Tips for Coping with Hypothermia
Explore your surroundings and take precautions when playing outside in the snow and ice.
First Aid Kit is always handy to have around when you travel.

What to do, and what not to do, when you or someone in your family is suffering from being in the cold for too long or accidentally falls into frozen water. It could be the early stages of hypothermia.

Any person pulled from cold water should be treated, by medical professionals, for hypothermia. Symptoms include intense shivering, loss of coordination, mental confusion, cold and blue (cyanotic) skin — especially around lips or fingers — weak pulse, irregular heartbeat and enlarged pupils. Once shivering stops, core body temperature begins to drop critically.

What to Do if Someone is Exposed to Super Cold Water

Your goal in treating hypothermia is to prevent further body cooling. Severe cases call for rewarming by trained medical personnel. In all cases, arrange to have the victim transported to a medical facility immediately.

  • Gently move the victim to warm shelter. Check breathing and heartbeat. In cases of hypothermia you should monitor victim very closely.
  • Start CPR if necessary. Remove victim’s clothing with a minimum of movement, cut them away if necessary. Lay victim in a level face up position with a blanket or other insulation beneath them.
  • Wrap victim in warm blankets, sleeping bag or other warm covering.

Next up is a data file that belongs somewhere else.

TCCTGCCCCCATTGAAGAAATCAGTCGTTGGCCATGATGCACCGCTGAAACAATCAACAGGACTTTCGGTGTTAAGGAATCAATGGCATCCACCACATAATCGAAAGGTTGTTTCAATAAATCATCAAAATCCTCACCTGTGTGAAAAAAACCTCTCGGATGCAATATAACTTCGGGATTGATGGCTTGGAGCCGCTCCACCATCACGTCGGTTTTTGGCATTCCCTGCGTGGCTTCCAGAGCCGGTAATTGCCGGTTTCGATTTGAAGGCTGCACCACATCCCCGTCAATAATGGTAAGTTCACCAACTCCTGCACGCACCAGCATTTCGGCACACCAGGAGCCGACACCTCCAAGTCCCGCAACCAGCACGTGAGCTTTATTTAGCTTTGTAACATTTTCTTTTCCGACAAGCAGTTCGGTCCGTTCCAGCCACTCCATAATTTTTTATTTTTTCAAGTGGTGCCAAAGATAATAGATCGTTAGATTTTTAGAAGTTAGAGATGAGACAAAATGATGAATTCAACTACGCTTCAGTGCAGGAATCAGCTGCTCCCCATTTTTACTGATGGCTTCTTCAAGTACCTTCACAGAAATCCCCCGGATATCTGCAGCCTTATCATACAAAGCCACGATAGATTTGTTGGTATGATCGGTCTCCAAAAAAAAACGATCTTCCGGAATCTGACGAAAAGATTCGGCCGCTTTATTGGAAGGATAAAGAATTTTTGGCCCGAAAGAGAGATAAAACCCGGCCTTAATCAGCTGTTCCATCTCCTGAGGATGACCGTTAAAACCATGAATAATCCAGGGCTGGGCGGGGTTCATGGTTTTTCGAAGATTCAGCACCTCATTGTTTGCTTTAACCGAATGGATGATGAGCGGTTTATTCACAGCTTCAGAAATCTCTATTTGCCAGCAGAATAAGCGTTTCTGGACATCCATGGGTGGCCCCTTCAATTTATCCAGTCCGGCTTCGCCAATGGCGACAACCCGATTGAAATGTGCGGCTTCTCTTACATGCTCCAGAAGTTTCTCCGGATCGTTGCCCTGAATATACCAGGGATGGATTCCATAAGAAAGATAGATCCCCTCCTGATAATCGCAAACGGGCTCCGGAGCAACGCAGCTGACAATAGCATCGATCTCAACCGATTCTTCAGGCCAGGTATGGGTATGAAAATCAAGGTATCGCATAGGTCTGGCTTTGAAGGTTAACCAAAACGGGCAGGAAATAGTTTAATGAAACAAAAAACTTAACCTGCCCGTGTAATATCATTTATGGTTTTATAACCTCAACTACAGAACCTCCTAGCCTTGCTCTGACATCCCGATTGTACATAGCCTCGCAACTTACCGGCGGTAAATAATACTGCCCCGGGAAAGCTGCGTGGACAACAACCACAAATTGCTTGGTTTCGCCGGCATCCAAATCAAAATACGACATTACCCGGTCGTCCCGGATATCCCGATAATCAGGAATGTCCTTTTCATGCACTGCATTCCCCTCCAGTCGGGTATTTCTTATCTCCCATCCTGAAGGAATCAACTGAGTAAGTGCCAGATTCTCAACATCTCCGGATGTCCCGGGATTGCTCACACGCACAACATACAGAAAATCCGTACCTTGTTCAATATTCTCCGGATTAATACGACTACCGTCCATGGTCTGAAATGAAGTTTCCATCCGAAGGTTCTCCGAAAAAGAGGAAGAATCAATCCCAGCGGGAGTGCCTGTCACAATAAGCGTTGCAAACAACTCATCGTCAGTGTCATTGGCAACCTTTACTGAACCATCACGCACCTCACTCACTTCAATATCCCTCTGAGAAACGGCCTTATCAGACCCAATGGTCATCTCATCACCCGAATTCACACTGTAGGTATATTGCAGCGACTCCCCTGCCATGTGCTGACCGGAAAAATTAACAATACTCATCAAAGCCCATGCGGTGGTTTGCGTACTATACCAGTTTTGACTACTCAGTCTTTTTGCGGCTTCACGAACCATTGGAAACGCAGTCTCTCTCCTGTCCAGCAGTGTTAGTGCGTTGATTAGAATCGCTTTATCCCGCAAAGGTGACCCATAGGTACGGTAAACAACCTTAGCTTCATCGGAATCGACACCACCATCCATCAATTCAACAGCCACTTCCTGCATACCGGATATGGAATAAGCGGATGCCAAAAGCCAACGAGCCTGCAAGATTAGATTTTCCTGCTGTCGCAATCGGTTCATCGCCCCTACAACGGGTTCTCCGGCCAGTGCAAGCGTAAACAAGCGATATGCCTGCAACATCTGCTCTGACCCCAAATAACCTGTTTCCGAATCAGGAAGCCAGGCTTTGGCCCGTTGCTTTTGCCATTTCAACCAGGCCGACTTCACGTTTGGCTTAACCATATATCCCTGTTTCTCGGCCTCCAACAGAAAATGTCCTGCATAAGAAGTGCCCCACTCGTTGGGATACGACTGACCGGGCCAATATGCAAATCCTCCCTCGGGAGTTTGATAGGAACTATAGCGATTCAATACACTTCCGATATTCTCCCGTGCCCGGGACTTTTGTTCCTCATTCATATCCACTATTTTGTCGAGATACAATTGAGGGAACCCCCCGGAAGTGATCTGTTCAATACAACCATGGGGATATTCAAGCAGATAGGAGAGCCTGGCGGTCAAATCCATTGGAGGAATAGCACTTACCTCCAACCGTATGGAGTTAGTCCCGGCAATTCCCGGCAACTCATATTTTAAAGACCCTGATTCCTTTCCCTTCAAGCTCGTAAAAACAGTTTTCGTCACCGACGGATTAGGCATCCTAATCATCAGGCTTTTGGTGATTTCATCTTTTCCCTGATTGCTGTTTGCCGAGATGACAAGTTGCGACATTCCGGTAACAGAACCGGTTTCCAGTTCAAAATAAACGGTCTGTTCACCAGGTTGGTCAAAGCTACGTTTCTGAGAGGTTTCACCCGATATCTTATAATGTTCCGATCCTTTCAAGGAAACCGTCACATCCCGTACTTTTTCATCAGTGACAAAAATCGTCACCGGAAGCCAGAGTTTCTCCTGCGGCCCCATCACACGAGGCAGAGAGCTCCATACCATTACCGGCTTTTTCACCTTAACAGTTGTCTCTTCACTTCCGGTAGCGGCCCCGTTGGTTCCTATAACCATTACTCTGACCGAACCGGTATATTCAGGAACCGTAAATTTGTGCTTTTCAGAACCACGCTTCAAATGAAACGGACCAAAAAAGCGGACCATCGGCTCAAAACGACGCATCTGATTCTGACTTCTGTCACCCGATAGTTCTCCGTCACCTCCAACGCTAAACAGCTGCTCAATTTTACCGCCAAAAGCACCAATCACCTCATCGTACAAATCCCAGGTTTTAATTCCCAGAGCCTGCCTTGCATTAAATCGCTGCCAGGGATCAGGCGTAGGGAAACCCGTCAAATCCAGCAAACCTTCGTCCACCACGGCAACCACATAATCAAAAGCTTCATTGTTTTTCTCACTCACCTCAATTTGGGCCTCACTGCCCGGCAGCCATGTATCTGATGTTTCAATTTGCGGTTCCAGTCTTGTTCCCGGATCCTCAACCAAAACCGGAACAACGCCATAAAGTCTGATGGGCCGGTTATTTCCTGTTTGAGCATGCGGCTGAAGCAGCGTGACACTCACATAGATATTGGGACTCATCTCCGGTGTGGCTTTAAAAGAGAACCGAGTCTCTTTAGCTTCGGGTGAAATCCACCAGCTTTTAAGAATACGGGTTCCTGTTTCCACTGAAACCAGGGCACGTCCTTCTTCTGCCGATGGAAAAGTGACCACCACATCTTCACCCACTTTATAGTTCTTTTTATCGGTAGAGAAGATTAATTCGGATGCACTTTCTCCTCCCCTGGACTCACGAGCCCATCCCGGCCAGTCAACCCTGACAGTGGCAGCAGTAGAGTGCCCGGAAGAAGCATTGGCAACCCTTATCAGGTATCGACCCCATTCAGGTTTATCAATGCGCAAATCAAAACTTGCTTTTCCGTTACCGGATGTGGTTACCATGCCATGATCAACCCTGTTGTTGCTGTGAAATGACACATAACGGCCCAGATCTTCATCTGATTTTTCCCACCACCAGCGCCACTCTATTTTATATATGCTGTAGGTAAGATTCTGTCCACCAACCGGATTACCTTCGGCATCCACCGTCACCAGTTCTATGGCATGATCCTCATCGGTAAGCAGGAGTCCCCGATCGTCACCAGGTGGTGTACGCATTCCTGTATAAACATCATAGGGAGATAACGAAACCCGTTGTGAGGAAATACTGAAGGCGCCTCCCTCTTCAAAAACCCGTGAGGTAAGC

If there will be a long delay before victim arrives at a medical facility use the following rewarming techniques:

  • Apply heating pads or hot water bottles (wrapped in a towel to prevent burns) to the head, neck, chest, and groin. DO NOT apply heat to arms and legs or give them a hot bath. This forces blood out through the cold extremities and back to the heart, lungs and brain, which will further drop the core temperature. This can cause “after drop” which can be fatal.
  • Do not massage or rub the victim, rough handling may cause cardiac arrest.
  • Apply warmth by direct body to body contact. Have someone remove their own clothes and lay next to victim skin to skin. Wrap both in blankets.
  • If person is alert enough you can give them hot drinks. If they are unconscious or stuporous do not give them anything to drink. Never give alcoholic beverages.

Important Note:  All hypothermia victims must be transported to a medical facility immediately, even if they appear to be ok. “After drop” and cardiac problems are known to happen during the re-warming process and are life threatening, even if the victim seems to be recovering without problems!

Side Note about Cold Water Drowning

Some apparent cold water drowning victims may look dead, but may actually still be alive. A phenomenon called the “mammalian diving reflex” can be triggered by cold water. This reflex, common to whales, porpoises and seals, shuts off blood circulation to most parts of the body except the heart, lungs and brain and slows the metabolic rate. What little oxygen remains in the blood is circulated where it is needed most.

Do not assume that a person who is cyanotic and who has no detectable pulse or breathing is dead.

ALWAYS administer CPR and transport the victim to a medical facility immediately for specialized rewarming and revival techniques. Most frozen waters are cold enough to trigger this reflex. People have been revived after having been submerged for extended periods, some in excess of 45 minutes!

So don’t give up.

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